Born February 22nd, 1945, in North Wilkesboro, North Carolina, William Oliver Swofford joined his first serious band while attending the University of North Carolina at Chapel Hill, where he was a football quarterback. After college, he decided to give a music career a try and started singing professionally, dropping his first and last name to appear as simply Oliver. His first success came when he recorded a song called "Good Mornin' Starshine", from the 1968 Rock musical Hair. Thanks in part to the exposure and controversy of the play, the song climbed to #3 on Billboard's Hot 100 and became one of the best selling records of that year. The Brady Bunch, Strawberry Alarm Clark, Sarah Brightman, and several others also recorded versions of "Good Morning Starshine". Following the same formula, Oliver's follow-up was a Rod McKuen tune that was featured in the 1969 movie, The Prime Of Miss Jean Brodie called "Jean". The soft ballad received lots of air-play and went to #2 in the U.S.A. during a twelve week run in the Fall of 1969.

The following year, he scored another Billboard Top 40 hit when "Sunday Mornin'" reached #35, but the follow-up, "Angelica" stalled at #97. From there he teamed up with '60s hitmaker Lesley Gore for a remake of The Fleetwood's "Come Softly To Me". The record, credited to "Billy and Sue", went nowhere and Oliver quickly disappeared from the charts. Resuming the name Bill Swofford, he toured hundreds of college campuses in the eastern and southern United States in 1976 and 1977, but a short-lived teaming with Karen Carpenter during the same period proved unsuccessful. He kept busy singing small parts on Broadway for a brief period before leaving the music business in the early 1980s. In 1983, People magazine published an article that looked back at Swofford's career, describing him as a happily married father who kept his distance from the music industry. He sold real estate for a while before taking a job with a major American pharmaceutical company.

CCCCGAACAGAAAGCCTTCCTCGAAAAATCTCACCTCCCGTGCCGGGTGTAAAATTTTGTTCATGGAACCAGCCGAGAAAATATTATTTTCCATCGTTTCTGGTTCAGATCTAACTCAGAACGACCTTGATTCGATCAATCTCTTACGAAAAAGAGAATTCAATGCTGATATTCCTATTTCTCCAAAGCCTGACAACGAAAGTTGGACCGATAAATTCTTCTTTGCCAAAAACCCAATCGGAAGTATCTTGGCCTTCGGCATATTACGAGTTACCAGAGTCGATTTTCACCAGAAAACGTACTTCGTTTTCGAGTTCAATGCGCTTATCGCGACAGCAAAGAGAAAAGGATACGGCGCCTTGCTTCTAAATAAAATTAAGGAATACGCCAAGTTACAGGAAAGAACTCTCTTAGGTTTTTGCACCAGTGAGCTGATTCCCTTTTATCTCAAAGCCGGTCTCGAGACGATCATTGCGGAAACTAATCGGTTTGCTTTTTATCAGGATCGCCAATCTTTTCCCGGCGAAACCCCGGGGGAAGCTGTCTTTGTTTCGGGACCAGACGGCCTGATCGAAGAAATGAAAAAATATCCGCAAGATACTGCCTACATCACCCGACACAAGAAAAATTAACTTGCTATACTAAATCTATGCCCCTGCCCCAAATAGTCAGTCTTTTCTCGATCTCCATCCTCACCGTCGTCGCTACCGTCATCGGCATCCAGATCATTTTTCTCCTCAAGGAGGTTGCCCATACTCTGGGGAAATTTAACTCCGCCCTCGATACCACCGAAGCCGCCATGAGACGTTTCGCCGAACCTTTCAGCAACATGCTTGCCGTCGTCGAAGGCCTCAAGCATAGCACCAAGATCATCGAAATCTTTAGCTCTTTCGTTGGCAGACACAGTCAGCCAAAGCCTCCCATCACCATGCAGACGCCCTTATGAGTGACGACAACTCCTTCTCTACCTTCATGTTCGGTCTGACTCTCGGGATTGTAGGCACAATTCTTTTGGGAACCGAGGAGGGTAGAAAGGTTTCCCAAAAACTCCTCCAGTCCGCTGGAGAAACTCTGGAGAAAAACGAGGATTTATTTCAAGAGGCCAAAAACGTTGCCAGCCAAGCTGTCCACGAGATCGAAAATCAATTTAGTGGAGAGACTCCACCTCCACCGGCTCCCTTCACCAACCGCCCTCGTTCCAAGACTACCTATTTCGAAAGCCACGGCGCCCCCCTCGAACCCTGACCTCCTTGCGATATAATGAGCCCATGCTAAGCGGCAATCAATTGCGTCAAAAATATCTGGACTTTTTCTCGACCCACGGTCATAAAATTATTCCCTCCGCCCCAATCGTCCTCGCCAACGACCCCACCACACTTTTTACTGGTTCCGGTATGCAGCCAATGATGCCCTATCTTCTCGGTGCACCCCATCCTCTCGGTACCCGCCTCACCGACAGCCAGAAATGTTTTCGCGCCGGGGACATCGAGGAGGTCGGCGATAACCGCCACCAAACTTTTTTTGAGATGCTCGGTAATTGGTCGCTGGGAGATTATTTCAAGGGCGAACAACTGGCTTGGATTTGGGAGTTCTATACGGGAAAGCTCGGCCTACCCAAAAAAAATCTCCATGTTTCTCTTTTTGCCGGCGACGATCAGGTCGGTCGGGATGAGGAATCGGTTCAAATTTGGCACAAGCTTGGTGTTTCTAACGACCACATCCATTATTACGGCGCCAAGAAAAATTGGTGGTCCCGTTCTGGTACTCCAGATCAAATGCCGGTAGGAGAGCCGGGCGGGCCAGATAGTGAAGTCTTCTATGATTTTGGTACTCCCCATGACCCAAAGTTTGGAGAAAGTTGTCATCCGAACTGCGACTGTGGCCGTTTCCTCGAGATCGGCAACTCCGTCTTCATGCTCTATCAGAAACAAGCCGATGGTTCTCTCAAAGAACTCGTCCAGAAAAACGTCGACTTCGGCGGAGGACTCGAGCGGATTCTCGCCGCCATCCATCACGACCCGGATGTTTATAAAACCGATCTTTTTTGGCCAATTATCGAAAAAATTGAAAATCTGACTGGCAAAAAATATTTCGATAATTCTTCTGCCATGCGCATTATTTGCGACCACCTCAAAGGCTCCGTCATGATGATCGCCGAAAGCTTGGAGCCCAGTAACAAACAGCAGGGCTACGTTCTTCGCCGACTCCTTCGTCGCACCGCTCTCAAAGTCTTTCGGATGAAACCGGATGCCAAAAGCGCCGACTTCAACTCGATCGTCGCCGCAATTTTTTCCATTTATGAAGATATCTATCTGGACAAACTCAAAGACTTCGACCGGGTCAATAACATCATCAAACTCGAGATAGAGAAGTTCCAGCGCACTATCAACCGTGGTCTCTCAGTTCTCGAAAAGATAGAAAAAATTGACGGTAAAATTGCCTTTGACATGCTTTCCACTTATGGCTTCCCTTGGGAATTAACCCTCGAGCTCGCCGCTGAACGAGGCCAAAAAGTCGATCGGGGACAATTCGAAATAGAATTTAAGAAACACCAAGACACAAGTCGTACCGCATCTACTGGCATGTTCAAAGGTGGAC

Oliver's name came into the public eye again in the '90s when he became one of the few artists, along with Paul Anka and Captain and Tennille, to have more than one song named among The Worst 100 Singles of the Last 25 Years, by David Browne and David Hinckley for The New York Daily News. Both "Jean" and "Good Morning Starshine" made the list. This compilation however can't be taken too seriously, as such Rock legends as Mick Jagger and Michael Jackson ("State of Shock"), Paul McCartney ("Silly Love Songs" and "Ebony & Ivory") and Stevie Wonder ("I Just Called to Say I Love You" and "Ebony & Ivory") also made the tally. Someone once said that "A critic writing about music is like a man with no legs writing about shoes".

Swofford was diagnosed with Non- Hodgkin's Lymphoma in the mid-1990s. His brother John donated bone marrow in hopes of saving Bill's life in 1999, but William died ten months later on February 12th, 2000, at LSU Hospital in Shreveport. He was buried at Laurel Land Memorial Park in Dallas, Texas.

In 2009 North Carolina legislators introduced a resolution in the North Carolina General Assembly to honor Swofford and his contributions to music. On July 7th, 2009, that resolution was passed. On the 40th anniversary of Swofford's first success, his home town hosted a musical tribute in his honor called OliverFest. William Oliver Swofford was inducted into the North Carolina Music Hall of Fame in 2010.